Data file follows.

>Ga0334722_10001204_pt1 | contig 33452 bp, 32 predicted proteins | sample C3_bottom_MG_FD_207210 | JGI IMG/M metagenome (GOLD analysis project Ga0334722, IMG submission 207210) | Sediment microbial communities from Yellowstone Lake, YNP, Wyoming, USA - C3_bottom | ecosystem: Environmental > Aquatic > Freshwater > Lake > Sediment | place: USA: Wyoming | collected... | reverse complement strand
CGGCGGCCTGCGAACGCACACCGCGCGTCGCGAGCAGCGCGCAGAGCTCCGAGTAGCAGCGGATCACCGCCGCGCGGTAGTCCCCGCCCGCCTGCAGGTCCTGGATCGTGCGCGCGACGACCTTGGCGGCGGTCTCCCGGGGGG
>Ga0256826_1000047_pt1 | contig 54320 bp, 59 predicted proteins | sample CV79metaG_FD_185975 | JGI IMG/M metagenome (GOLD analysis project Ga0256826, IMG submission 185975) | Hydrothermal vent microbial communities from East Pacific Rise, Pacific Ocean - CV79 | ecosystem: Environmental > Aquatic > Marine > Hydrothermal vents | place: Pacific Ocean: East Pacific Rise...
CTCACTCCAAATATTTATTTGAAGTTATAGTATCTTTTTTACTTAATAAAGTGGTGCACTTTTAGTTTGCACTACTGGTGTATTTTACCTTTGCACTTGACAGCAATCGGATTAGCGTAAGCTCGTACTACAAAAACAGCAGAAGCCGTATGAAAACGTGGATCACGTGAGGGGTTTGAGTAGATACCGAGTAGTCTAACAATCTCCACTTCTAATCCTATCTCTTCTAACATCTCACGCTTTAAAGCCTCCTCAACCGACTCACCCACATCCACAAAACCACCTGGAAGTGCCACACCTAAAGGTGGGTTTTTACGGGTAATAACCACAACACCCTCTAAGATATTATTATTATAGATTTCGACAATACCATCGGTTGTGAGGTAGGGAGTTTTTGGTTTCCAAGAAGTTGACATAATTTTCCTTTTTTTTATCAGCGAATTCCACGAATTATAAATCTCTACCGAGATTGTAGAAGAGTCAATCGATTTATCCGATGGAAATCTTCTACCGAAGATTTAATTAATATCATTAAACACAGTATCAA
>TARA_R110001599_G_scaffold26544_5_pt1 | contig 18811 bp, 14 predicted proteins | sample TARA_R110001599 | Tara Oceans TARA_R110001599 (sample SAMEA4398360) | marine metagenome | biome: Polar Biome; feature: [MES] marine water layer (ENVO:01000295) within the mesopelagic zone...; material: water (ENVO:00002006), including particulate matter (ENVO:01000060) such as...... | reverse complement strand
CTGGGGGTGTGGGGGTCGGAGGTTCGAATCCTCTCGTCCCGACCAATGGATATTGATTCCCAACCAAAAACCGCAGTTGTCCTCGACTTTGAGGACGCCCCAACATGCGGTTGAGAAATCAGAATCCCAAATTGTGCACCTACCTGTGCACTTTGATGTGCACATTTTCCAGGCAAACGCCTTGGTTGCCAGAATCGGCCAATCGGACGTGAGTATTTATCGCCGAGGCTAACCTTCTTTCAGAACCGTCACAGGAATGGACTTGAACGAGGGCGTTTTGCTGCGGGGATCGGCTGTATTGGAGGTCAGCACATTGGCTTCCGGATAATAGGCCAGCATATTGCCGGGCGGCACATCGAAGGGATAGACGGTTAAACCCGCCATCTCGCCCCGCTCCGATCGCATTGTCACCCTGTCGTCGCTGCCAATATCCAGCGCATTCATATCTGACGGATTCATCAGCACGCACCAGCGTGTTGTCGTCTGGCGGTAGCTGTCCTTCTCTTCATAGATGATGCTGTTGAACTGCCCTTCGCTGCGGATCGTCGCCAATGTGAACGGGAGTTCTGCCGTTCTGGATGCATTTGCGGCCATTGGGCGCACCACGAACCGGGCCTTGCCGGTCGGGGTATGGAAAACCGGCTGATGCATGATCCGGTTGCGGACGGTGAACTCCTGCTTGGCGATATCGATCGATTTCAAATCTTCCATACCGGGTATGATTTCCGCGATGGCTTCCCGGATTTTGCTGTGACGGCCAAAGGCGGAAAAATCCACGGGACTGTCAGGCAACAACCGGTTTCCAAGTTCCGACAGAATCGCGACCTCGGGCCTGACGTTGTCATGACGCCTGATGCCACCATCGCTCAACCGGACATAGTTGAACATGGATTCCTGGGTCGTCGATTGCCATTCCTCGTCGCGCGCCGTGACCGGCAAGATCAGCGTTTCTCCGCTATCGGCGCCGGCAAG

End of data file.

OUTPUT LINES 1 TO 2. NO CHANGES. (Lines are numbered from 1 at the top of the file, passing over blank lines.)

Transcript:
>Ga0334722_10001204_pt1 | contig 33452 bp, 32 predicted proteins | sample C3_bottom_MG_FD_207210 | JGI IMG/M metagenome (GOLD analysis project Ga0334722, IMG submission 207210) | Sediment microbial communities from Yellowstone Lake, YNP, Wyoming, USA - C3_bottom | ecosystem: Environmental > Aquatic > Freshwater > Lake > Sediment | place: USA: Wyoming | collected... | reverse complement strand
CGGCGGCCTGCGAACGCACACCGCGCGTCGCGAGCAGCGCGCAGAGCTCCGAGTAGCAGCGGATCACCGCCGCGCGGTAGTCCCCGCCCGCCTGCAGGTCCTGGATCGTGCGCGCGACGACCTTGGCGGCGGTCTCCCGGGGGG